Piedmontese are the Arnold Schwarzeneggers of beef. Originating in the Piedmont region of Northwest Italy, the breed has a distinguishing genetic anomaly called “double muscling”. The result of an inactive myostatin gene, the controller of muscle development, double muscling gives Piedmontese cattle less marbling and chemical fat (3.8% vs. 5.6% for Angus) and a higher protein content — essentially a healthier choice for beef lovers. The limitations in USDA grading systems means Piedmont beef is frequently select or lower grade. While you might think this would mean sacrificing tenderness, a University of Georgia study showed no significant difference in shear force values between normal muscle and double-muscle beef. However, because delivering a double-muscled calf often proves difficult for Piedmontese dames due to narrow birth canals relative to calf size, homozygous (“pure-bred) Piedmontese bulls are cross-bred with Angus cows. This gives the added benefit of higher grades. To preserve leanness, a Piedmontese bull may be bred with a Continental variety. Heritage Farms makes Piedmontese beef available in the U.S.

Waguyu

Couched in the mystique borne of rarity, Wagyu is the most oft-misunderstood beef. Language barriers, prohibitions on export (some imposed by Japan, and some by the U.S. due to an outbreak of hoof-and-mouth disease), and rumors of obsessive animal rearing — such as naming each animal (true for some breeders), building appetite with beer (true), and rub-downs by naked virgins (unfortunately, not true — the virgins part, that is) — have further muddled the beefy waters.

Wagyu literally means “Japanese cattle”, and comprises four breeds originating from an infusion of Continental, or European, stock (mostly Swiss) created in the early 1900s during the Meiji Restoration. A concerted breeding program post-WWII, whereby geneticists individually select each sire and dame for their genetic compatibility, has led to one of the most refined, homogeneous stock of cattle in the world.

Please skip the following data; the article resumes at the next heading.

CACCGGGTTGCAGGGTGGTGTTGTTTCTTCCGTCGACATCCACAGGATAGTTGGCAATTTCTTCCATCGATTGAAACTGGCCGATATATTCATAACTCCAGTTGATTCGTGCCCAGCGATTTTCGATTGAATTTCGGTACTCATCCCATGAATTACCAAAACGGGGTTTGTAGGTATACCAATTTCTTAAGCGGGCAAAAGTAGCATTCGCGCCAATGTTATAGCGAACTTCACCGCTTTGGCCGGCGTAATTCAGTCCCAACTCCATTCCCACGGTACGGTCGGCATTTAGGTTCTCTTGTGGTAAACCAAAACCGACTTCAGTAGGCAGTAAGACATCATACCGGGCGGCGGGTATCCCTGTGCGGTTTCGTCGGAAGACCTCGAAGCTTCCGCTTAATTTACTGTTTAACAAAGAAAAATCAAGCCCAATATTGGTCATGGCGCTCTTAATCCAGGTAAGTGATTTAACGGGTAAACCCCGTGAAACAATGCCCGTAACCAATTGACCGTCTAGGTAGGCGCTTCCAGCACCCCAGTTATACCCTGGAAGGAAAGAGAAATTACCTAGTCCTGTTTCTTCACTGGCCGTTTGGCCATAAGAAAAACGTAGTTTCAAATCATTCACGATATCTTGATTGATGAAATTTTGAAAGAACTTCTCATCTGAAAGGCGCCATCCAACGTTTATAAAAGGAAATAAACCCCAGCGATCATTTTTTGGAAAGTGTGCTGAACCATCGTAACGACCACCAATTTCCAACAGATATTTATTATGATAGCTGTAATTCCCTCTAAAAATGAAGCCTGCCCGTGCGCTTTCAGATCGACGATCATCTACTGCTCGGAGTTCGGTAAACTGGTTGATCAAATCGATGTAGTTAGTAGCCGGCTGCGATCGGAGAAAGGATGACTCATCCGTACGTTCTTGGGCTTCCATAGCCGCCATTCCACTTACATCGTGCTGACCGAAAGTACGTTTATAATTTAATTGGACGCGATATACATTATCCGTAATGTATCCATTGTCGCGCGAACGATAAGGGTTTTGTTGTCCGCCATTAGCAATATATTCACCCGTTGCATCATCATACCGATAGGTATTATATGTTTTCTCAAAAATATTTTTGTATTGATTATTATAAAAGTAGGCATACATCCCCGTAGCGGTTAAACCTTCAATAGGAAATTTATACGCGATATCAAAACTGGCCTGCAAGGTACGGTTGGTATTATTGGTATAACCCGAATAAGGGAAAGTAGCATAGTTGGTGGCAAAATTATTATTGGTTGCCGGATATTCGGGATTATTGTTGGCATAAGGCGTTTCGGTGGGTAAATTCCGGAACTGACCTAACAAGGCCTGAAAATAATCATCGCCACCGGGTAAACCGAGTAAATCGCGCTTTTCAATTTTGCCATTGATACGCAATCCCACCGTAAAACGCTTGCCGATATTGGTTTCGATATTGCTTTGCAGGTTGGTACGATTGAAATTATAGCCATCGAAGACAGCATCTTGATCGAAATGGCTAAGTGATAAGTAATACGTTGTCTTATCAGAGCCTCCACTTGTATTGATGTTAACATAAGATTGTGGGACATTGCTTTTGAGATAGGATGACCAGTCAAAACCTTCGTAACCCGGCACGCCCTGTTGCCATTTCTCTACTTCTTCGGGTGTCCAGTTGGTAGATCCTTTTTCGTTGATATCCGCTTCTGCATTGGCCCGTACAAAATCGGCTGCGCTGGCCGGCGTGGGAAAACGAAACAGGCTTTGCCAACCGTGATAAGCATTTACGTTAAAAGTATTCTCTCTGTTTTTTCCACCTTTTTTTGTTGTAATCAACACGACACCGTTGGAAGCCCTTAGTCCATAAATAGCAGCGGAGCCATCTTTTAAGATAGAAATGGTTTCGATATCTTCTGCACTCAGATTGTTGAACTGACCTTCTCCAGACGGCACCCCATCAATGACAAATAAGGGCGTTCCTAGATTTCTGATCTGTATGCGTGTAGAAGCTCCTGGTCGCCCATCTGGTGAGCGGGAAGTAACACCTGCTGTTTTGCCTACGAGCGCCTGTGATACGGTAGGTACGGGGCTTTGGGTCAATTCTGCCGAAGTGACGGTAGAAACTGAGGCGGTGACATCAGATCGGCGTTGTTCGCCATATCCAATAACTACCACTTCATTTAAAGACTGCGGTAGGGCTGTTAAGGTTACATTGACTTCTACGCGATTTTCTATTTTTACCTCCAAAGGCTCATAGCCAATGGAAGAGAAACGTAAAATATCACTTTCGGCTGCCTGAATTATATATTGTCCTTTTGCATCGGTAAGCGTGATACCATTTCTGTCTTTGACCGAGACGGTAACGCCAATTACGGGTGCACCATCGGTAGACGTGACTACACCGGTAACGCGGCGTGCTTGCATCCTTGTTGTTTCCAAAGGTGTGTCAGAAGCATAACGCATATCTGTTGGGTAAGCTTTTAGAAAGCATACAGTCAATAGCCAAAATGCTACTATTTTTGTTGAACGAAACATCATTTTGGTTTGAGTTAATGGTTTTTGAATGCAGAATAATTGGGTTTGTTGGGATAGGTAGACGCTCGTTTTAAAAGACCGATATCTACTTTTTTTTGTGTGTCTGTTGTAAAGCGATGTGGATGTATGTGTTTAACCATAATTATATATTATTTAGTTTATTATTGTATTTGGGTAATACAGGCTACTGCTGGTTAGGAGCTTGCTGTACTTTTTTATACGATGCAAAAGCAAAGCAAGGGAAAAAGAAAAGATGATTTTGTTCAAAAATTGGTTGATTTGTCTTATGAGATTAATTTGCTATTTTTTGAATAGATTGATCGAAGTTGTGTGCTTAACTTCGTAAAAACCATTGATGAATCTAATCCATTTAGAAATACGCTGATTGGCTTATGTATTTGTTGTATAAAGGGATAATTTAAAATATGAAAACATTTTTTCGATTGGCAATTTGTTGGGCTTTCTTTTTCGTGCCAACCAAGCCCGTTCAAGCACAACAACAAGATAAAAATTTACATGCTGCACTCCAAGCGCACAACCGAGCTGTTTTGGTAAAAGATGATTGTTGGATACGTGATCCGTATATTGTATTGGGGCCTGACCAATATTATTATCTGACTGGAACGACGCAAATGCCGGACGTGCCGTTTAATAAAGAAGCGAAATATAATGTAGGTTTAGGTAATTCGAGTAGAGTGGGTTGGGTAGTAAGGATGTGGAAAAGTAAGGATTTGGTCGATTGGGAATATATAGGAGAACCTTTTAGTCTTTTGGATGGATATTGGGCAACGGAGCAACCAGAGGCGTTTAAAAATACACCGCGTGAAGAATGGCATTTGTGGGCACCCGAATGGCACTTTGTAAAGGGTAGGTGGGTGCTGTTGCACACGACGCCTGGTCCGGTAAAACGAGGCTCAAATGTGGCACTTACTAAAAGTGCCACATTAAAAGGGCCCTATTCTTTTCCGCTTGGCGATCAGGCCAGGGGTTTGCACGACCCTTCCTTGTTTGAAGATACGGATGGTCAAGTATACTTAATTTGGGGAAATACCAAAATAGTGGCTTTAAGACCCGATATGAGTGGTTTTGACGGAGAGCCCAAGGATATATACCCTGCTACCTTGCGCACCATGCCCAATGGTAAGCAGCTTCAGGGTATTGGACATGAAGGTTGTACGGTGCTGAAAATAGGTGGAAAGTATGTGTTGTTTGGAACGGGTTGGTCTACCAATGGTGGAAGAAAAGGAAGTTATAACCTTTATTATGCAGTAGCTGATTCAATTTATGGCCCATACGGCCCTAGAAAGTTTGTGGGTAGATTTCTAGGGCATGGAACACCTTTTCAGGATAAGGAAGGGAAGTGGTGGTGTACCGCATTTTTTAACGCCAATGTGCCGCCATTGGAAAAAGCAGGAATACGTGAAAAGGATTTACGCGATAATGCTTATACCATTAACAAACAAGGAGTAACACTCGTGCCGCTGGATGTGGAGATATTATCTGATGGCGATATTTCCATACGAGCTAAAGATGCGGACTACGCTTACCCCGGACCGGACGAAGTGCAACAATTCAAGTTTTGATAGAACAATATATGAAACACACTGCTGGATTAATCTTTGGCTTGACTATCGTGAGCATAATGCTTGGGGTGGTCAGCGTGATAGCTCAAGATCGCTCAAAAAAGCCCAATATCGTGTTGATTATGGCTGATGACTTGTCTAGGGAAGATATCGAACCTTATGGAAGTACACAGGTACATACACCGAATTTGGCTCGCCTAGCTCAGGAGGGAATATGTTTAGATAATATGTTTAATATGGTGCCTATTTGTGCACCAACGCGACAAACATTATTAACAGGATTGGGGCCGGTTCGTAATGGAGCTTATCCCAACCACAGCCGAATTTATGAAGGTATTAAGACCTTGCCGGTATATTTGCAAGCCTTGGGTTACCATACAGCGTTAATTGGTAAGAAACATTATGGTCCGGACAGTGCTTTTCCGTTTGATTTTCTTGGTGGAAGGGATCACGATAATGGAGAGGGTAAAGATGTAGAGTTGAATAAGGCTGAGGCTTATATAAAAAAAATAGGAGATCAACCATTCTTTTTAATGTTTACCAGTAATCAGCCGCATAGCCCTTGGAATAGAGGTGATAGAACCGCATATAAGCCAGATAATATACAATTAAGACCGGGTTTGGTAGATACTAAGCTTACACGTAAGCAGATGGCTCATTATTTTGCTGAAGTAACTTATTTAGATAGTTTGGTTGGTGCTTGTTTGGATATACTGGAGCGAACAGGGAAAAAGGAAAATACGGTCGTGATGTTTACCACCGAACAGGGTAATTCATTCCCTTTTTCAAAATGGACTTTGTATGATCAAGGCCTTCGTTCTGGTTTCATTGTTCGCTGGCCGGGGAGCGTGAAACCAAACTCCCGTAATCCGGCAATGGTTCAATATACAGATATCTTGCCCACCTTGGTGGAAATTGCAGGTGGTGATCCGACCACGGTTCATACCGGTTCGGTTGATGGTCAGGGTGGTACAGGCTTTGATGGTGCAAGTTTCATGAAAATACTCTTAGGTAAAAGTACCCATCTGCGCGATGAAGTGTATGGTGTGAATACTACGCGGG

Kryoshi (Japanese Black) and Akaushi (Japanese Red) account for the most coveted beef, and in Japan the Sandai Wagyu (“three big Japanese cattle”) are Matsusaka, Kobe, and Yonezama or Omi. Kobe beef, the most well-known breed, is named for the capital of the Hyogo Prefecture. Matsusaka takes Tajima-ushi heifers from Hyogo and coddles them with rich feed augmented with beer and regular massages; all this produces meat especially prized for flavor, tenderness, and fatty marbling. Wagyu is rated on a completely different scale than other breeds — A1 to A5, with A5 the highest — based on marbling intensity, fat color, muscle color and muscle shape. The fat, high in heart-healthy oleic acid, melts at 77 degrees Fahrenheit.

Wagyu is produced in Japan, Australia, and the U.S. The relatively inexpensive grazing land in Australia and the U.S. allows for larger herds that can be sold at lower prices; the majority of Wagyu eaten in Japan comes from outside the country for that very reason. American Wagyu is often cross-bred with Angus or Hereford to gain the efficiency and size of the latter breeds. A few stateside breeders maintain the purity of the lines, and their meat commands a premium in the U.S. Debragga sells Wagyu from Japan, Australia, and America; and Heritage sells the Akaushi (Japanese Red).

In short, breed matters. Marketing will always play a role — a large one — adding just one more reason to always be on your toes when deciding what sort of steer to devour. Share your knowledge (bbqs are a perfect classroom) but remember: don’t be a beef showoff. Drop your breed knowledge humbly. Experiment with your steer selections, always pay the right price and, most importantly, enjoy the feast.